Page:Popular Science Monthly Volume 45.djvu/141

From Wikisource
Jump to navigation Jump to search
This page has been proofread, but needs to be validated.

form, the Currency, the Hawaiian Treaty, Memorial Addresses on Garfield, Logan, Grant, and Hayes; and several occasional addresses.

A Standard Dictionary of the English Language. Volume I, A-L. Edited by Isaac K. Funk, D. D., Editor in Chief; Francis A. March, LL. D., L. H. D., Consulting Editor; and Daniel S. Gregory, D. D., Managing Editor. New York: Funk & Wagnalls Company. Pp. 1060. Price (of two-volume edition, complete), russia, $15; morocco, $20.

There are more new departures in this work than in any other English dictionary that has appeared in the past half-century. In the arrangement of the matter under each word the greatest good of the greatest number has been deferred to rather than any historical or logical considerations. The order is, the respelling for pronunciation, the most common present meaning, less common uses, the original meaning if now obsolete or rare, and last the derivation. By this procedure the derivation and antiquated definitions, which are not wanted one time in six that even a comprehensive dictionary is consulted, are not placed where one must wade through them in order to get from the word to its present meaning. In the respelling for pronunciation the scientific alphabet devised by the American Philological Association is used, being supplemented by a few diacritic marks. The main features of this alphabet are those now adopted in all scientific notation of speech—namely, vowel sounds are represented as in Italian (or German) and consonants as in English. The dictionary, while recording all reputable usages in spelling, takes a positive stand in favor of simplification. The systematic spellings of chemical terms adopted by the American Association for the Advancement of Science are given preference over the old forms, being used in definitions. The moderately reformed spellings jointly approved by the Philological Society of England and the American Philological Association are inserted in the vocabulary, but the words that appear thus are defined under the common forms. The illustrations in the text are numerous, and besides these there are in Volume I full-page groups of cuts illustrating architecture, coins (ancient), fowls, and horses, also colored plates of birds, decorations (double page), flags (double page), and gems. The movements of many animals are illustrated from Eadweard Muybridge's photographs. Many names of classes have under them lists or tables of the varieties belonging to these classes. Thus under apple is a list of nearly three hundred varieties, the size, form, color, quality, use, season, and range of each being indicated briefly. Similar though less extensive lists are to be found under American (race), balsam, blue, calendar, constellation, dog, element, green, and many other words. The defining for this work has been largely done by specialists, and as a rule only a small class of words, with which he is especially familiar, has been submitted to each of these collaborators. Quotations used to illustrate definitions are exactly located. Lists of synonyms and antonyms are given for a large number of words. The vocabulary is very large; it will contain over fifty thousand more words than the six-volume Century Dictionary. The compounding of words has been treated systematically, special attention has been given to handicraft terms, and there are yet other notable features which we lack space to even enumerate. The Standard Dictionary is sure to make many friends and they will be firm friends.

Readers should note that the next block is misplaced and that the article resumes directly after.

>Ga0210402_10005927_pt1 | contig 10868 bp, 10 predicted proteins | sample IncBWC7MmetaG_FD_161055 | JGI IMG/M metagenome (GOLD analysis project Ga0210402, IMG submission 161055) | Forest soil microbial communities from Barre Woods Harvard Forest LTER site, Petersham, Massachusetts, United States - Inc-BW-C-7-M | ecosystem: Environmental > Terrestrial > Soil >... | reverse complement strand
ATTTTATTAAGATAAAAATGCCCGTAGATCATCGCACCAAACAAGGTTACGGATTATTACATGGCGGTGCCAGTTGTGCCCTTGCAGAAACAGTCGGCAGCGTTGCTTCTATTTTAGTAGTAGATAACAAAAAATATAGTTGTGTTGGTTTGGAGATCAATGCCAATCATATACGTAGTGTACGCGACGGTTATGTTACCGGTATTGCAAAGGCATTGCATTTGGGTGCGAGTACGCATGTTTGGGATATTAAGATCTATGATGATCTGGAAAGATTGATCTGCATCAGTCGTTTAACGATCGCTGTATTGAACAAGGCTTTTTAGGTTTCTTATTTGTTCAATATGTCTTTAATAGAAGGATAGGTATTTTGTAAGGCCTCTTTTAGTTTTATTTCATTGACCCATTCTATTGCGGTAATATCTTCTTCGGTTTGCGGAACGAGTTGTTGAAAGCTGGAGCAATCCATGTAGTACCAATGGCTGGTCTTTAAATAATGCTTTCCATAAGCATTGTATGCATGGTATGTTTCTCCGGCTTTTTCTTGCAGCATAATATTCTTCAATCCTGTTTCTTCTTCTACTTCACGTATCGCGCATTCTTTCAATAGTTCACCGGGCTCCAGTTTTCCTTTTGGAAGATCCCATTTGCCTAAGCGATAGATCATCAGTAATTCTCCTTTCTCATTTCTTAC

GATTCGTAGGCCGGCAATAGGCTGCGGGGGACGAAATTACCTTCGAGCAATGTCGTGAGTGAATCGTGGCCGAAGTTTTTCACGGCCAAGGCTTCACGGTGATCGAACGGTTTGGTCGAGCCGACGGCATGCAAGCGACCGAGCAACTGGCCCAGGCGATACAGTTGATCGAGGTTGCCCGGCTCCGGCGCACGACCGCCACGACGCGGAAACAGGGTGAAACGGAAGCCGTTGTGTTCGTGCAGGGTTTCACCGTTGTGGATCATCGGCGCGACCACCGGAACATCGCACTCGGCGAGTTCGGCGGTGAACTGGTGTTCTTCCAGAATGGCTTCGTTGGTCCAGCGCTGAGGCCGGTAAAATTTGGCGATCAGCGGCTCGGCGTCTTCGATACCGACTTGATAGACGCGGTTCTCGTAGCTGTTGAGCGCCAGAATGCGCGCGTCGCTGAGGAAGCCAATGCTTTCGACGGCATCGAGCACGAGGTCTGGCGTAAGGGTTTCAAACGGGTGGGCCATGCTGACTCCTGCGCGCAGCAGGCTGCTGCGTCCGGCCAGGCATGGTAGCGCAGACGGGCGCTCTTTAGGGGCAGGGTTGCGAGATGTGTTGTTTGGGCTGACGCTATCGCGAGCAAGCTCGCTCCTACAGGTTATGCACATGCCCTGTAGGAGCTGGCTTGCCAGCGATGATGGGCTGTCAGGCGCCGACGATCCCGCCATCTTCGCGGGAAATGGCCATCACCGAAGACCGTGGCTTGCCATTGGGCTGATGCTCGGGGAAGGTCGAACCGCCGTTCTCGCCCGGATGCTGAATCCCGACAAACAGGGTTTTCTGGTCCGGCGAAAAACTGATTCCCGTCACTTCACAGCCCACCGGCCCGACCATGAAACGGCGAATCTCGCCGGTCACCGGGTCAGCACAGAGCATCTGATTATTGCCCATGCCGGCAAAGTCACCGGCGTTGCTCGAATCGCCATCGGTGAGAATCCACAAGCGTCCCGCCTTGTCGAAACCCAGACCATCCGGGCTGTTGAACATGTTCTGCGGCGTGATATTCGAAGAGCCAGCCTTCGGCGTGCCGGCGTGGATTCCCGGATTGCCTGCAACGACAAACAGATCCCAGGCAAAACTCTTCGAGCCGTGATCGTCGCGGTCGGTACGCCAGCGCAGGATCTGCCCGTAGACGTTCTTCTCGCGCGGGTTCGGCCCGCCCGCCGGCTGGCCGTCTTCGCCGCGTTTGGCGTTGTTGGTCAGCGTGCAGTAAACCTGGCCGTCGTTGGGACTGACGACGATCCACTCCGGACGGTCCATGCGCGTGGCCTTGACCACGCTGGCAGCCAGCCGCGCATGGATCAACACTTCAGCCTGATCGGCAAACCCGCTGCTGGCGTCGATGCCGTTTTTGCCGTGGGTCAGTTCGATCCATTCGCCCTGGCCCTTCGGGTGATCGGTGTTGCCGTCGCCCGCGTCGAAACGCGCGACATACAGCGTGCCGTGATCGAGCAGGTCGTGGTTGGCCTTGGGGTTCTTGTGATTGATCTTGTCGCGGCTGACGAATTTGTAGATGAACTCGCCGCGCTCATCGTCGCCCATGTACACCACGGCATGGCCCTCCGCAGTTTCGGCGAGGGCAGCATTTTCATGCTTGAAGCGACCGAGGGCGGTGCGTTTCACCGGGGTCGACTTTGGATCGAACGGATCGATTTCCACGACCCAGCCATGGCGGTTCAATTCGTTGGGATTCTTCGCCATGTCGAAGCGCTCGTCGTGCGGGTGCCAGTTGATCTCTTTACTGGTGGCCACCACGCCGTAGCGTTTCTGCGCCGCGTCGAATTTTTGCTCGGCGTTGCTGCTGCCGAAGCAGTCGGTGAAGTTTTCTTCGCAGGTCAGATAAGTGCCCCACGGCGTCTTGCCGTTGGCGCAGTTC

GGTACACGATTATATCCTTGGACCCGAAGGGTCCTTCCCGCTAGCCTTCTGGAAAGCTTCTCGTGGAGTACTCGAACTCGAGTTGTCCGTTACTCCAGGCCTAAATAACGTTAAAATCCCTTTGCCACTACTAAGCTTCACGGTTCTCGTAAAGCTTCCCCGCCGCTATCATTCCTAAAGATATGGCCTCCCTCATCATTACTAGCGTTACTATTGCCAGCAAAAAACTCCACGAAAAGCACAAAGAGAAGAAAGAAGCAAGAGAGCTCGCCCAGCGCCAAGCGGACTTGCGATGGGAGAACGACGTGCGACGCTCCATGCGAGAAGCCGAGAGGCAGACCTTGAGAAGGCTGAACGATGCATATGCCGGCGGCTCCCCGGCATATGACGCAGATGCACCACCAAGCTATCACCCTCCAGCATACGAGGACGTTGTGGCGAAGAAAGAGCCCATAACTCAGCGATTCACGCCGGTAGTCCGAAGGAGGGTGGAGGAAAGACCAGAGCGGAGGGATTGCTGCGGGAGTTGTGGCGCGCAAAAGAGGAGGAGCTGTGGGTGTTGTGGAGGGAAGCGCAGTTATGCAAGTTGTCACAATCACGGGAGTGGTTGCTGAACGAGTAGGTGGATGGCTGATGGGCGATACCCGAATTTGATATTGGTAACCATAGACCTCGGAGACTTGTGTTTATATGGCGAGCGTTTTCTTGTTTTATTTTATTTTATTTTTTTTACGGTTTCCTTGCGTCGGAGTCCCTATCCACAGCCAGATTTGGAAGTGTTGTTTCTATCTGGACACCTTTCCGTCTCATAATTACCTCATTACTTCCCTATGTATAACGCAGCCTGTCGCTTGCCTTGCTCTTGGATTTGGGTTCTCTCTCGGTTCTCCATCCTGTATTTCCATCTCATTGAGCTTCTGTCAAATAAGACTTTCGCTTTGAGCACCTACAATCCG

Outlines of Pedagogics. By Prof. W. Rein. Translated by C. C. and Ida J. Van Liew. Svracuse, N. Y.: C. W. Bardeen. Pp. 199. $1.25.

The aim of this work is to furnish a brief introduction to the Herbartian pedagogics, on whose principles it is based. It presents the author's views as to the modern adaptation of,those principles, a very important point; for while every thorough student of pedagogics must ultimately refer to the prime foundation—the works of Herbart himself—he can not afford to neglect the results that more than fifty years of development since Herbart's death have produced. The second edition of the author's work contained some essential additions and changes, on account of which certain parts of the first edition were removed to make room for the new. The omitted parts are restored in the translation, and all that both editions contained has been combined. The subject of pedagogics is divided by the au-